October is fire prevention month, and this is fire prevention week (Oct. 8-14). That means it’s a great time to test all the smoke alarms in your home, check (or purchase) fire extinguishers, look for — and correct — fire hazards, and make it a habit to practice fire safety in the kitchen.
In 1922, the National Fire Protection Association (NFPA) declared the second week of October as Fire Prevention Week, to commemorate the Great Chicago Fire of 1871.
Speaking of fire safety, did you know LCA is responsible for more than 3,700 fire hydrants?
There are 1,907 hydrants in the City of Allentown, and 1,802 in our Suburban Division. Every summer we inspect, service, and paint hydrants to be sure they are working well and looking good. In the main picture, one of our workers tests hydrant pressure after a repair.
Our crews also respond to emergency repairs at all hours, such as when a hydrant is struck by a vehicle and floods the street—like the one in the accompanying picture.
This year, the National Fire Protection Association’s theme for fire prevention week is “Cooking safety starts with YOU. Pay attention to fire prevention.” According to the NFPA, cooking fires are the leading cause of home fires and home fire injuries. And unattended cooking is the leading cause of cooking fires and deaths.
The good news is you can prevent most cooking fires and burns with a few simple but effective safety tips:
- Never leave your stove unattended while cooking.
- Keep your cooking area free of flammable materials, such as oven mitts, towels, and food packaging.
- Create a kid-free zone of at least 3 feet around the stove.
- Turn pot handles toward the back of the stove so that kids can’t grab them, and you don’t accidentally bump them.
- Keep a kitchen-rated fire extinguisher nearby — it will carry a “K” rating on the side.
- Keep cooking equipment clean— toaster crumbs, greasy stoves, and grime buildup behind appliances are all fire hazards.
- Wear short, close-fitting, or tightly rolled sleeves to ensure your clothes do not touch a burner or open flame.
- Never pour hot grease in the trash (or down the drain!). Allow it to cool first, and then scrape it into the trash.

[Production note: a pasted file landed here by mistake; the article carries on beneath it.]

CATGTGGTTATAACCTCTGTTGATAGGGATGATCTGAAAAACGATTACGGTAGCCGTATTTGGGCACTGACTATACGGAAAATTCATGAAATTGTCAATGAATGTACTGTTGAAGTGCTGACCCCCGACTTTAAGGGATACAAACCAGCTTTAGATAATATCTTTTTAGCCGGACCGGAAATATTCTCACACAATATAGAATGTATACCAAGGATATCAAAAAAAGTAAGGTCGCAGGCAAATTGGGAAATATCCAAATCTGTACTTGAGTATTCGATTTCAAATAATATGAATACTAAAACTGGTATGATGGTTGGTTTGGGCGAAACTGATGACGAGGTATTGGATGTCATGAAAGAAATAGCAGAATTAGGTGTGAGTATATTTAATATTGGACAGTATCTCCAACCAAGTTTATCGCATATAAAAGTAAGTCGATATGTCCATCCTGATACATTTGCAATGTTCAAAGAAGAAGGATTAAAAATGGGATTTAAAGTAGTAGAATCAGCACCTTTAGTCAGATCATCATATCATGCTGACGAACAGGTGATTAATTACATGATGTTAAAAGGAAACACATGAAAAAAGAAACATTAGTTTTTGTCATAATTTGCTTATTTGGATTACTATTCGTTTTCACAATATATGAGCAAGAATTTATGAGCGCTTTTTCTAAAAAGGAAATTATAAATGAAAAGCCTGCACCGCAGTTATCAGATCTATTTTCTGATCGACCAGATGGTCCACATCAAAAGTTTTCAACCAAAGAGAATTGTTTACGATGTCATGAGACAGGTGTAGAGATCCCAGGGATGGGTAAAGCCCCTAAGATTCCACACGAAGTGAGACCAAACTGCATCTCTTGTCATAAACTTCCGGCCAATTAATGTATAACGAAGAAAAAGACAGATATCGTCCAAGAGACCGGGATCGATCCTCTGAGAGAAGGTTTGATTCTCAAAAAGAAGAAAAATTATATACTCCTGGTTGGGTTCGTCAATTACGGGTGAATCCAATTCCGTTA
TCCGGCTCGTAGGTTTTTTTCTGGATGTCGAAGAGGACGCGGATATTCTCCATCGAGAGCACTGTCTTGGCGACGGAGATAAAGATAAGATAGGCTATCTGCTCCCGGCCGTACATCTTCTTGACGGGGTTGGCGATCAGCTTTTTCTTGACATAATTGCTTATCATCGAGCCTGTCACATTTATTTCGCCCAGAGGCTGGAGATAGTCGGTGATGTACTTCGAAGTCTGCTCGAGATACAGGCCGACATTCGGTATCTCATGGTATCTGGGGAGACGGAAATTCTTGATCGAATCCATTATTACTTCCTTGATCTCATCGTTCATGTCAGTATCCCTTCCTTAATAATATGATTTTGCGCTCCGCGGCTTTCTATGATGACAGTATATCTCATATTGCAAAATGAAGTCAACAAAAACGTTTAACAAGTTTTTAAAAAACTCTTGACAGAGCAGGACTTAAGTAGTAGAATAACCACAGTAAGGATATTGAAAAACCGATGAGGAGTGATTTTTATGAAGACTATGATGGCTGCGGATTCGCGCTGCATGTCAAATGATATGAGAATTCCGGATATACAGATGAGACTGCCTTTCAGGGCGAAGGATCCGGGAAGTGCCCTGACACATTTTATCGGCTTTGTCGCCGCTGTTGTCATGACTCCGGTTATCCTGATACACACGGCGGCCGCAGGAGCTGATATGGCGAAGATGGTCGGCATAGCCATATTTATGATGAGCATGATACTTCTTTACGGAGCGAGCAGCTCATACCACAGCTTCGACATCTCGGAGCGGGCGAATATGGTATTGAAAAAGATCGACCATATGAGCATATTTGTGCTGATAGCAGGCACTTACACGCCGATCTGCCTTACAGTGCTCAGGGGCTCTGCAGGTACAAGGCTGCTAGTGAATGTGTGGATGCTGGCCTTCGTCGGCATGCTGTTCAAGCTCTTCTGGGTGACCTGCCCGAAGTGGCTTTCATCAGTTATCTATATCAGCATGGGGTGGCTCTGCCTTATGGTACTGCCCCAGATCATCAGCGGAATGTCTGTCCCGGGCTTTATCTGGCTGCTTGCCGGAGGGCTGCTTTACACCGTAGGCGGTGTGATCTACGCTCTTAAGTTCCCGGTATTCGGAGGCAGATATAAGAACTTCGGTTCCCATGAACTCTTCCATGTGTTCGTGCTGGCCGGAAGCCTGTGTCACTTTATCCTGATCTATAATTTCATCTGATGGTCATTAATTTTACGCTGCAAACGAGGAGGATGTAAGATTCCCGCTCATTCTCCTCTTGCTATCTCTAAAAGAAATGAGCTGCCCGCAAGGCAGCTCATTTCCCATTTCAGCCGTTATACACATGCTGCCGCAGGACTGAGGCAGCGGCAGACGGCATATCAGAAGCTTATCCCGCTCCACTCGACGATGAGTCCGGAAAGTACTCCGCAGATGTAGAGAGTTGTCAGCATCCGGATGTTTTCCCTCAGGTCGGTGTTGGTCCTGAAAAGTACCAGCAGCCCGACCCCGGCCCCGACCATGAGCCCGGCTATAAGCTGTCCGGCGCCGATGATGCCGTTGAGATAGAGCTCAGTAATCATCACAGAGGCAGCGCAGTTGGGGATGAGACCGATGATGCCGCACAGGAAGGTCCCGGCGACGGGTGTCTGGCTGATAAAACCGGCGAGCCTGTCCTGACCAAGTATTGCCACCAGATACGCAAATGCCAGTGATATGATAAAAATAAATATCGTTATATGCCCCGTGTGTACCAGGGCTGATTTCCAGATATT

Here are a few home fire safety tips — borrowed from the American Red Cross and the NFPA — to keep you and your family safe this fire safety month, and every month:
- Make – and practice — a home fire escape plan. That means ensuring everyone knows at least two ways to escape every room of your home (consider escape ladders for sleeping areas on the second or third floor); designating a meeting spot that’s outside and out of harm’s way, and ensuring that everyone knows where it is. Then practice the escape plan during the day and at night — and make sure everyone practices low crawling and knows how to call 9-1-1. Do this at least twice a year.
- If a fire occurs in your home, GET OUT, STAY OUT and CALL for help.
- Identify and remove fire hazards. Sixty-five percent of home fire deaths occur in homes with no working smoke alarms. During a home fire, working smoke alarms and a fire escape plan that has been practiced regularly can save lives.
- Install smoke alarms on every level of your home, inside bedrooms and outside sleeping areas. Test them every month and replace the batteries at least once a year. Roughly two-thirds of home fire deaths happen in homes with no smoke alarms or no working smoke alarms, and about one in five smoke alarm failures was due to dead batteries. Working smoke alarms cut the risk of dying in reported home fires in half.
- Keep matches and lighters away from and out of reach of children.
- Heating equipment is the second leading cause of all reported home fires and home fire deaths. If you use solid-fuel heating equipment – wood stoves, fireplaces, coal stoves, etc. — make sure the chimneys are kept clean. And make sure to keep flammable materials clear of heating equipment.
For more fire safety tips, take a look at this downloadable Red Cross PDF. You can also download a fire safety coloring sheet, a kitchen appliance safety tips sheet, and a cooking safety sheet in English or Spanish.